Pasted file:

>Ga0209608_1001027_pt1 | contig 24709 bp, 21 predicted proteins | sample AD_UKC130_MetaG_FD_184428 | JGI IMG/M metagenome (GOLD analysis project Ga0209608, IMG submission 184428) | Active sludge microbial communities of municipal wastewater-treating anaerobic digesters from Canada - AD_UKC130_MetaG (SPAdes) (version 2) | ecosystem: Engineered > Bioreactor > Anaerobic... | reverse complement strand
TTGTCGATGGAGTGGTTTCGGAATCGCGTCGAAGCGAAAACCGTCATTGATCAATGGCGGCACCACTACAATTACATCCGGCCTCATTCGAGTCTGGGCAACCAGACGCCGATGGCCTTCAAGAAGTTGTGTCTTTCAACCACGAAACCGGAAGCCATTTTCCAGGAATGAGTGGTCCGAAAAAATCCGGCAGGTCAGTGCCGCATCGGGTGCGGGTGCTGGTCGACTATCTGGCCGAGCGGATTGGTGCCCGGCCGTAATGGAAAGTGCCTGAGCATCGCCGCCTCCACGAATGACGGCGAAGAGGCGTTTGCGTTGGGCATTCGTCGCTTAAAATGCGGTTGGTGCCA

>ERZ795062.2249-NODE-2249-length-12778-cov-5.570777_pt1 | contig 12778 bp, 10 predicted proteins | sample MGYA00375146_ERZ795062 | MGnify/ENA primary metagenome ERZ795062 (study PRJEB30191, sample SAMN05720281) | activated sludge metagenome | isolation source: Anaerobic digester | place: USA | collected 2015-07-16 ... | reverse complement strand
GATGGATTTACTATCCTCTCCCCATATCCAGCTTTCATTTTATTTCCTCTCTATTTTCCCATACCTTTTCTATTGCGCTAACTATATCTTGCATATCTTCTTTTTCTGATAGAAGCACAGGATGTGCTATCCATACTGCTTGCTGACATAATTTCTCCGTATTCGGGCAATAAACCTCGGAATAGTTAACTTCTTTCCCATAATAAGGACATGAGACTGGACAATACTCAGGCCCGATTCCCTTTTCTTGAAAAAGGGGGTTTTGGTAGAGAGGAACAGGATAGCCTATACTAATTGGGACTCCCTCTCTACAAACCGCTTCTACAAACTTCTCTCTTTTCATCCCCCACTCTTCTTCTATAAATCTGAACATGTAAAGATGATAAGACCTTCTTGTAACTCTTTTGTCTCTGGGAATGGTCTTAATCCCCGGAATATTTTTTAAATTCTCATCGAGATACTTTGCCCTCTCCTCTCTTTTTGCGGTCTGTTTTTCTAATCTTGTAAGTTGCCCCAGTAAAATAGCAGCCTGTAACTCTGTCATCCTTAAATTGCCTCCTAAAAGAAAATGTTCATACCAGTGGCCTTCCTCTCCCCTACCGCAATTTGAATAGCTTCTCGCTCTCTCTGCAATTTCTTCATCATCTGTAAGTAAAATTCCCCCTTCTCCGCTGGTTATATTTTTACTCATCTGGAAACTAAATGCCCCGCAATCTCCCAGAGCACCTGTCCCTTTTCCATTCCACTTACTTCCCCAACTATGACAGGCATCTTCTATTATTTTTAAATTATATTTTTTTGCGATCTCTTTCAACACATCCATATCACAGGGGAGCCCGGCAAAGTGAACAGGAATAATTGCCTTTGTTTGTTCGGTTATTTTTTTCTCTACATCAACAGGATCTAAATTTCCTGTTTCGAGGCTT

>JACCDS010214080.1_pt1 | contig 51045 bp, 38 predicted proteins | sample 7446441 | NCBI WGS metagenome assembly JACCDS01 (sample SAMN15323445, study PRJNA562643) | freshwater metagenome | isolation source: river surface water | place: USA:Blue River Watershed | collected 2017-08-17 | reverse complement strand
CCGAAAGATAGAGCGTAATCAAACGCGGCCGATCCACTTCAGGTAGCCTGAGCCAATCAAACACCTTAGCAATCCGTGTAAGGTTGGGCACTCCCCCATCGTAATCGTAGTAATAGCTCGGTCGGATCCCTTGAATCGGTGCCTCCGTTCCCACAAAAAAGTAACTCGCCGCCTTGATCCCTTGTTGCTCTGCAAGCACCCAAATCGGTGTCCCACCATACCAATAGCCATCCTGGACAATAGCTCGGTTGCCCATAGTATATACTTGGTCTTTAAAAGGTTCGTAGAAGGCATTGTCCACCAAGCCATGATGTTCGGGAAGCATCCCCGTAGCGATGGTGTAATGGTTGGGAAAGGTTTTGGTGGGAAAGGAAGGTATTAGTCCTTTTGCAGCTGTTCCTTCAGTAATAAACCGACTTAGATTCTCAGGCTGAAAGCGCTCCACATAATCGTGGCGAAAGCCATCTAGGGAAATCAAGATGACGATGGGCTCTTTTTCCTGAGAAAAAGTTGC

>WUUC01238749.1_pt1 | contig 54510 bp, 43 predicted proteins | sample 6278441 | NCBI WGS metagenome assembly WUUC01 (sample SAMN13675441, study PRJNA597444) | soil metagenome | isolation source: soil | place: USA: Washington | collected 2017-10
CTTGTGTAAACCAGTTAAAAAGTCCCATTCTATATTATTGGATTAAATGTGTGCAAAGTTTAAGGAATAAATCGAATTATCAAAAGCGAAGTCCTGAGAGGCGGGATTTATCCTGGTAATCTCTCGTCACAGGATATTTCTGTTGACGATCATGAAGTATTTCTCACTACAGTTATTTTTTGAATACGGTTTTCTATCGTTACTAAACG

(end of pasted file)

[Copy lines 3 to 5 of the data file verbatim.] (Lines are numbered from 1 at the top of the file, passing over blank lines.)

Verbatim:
>ERZ795062.2249-NODE-2249-length-12778-cov-5.570777_pt1 | contig 12778 bp, 10 predicted proteins | sample MGYA00375146_ERZ795062 | MGnify/ENA primary metagenome ERZ795062 (study PRJEB30191, sample SAMN05720281) | activated sludge metagenome | isolation source: Anaerobic digester | place: USA | collected 2015-07-16 ... | reverse complement strand
GATGGATTTACTATCCTCTCCCCATATCCAGCTTTCATTTTATTTCCTCTCTATTTTCCCATACCTTTTCTATTGCGCTAACTATATCTTGCATATCTTCTTTTTCTGATAGAAGCACAGGATGTGCTATCCATACTGCTTGCTGACATAATTTCTCCGTATTCGGGCAATAAACCTCGGAATAGTTAACTTCTTTCCCATAATAAGGACATGAGACTGGACAATACTCAGGCCCGATTCCCTTTTCTTGAAAAAGGGGGTTTTGGTAGAGAGGAACAGGATAGCCTATACTAATTGGGACTCCCTCTCTACAAACCGCTTCTACAAACTTCTCTCTTTTCATCCCCCACTCTTCTTCTATAAATCTGAACATGTAAAGATGATAAGACCTTCTTGTAACTCTTTTGTCTCTGGGAATGGTCTTAATCCCCGGAATATTTTTTAAATTCTCATCGAGATACTTTGCCCTCTCCTCTCTTTTTGCGGTCTGTTTTTCTAATCTTGTAAGTTGCCCCAGTAAAATAGCAGCCTGTAACTCTGTCATCCTTAAATTGCCTCCTAAAAGAAAATGTTCATACCAGTGGCCTTCCTCTCCCCTACCGCAATTTGAATAGCTTCTCGCTCTCTCTGCAATTTCTTCATCATCTGTAAGTAAAATTCCCCCTTCTCCGCTGGTTATATTTTTACTCATCTGGAAACTAAATGCCCCGCAATCTCCCAGAGCACCTGTCCCTTTTCCATTCCACTTACTTCCCCAACTATGACAGGCATCTTCTATTATTTTTAAATTATATTTTTTTGCGATCTCTTTCAACACATCCATATCACAGGGGAGCCCGGCAAAGTGAACAGGAATAATTGCCTTTGTTTGTTCGGTTATTTTTTTCTCTACATCAACAGGATCTAAATTTCCTGTTTCGAGGCTT

>JACCDS010214080.1_pt1 | contig 51045 bp, 38 predicted proteins | sample 7446441 | NCBI WGS metagenome assembly JACCDS01 (sample SAMN15323445, study PRJNA562643) | freshwater metagenome | isolation source: river surface water | place: USA:Blue River Watershed | collected 2017-08-17 | reverse complement strand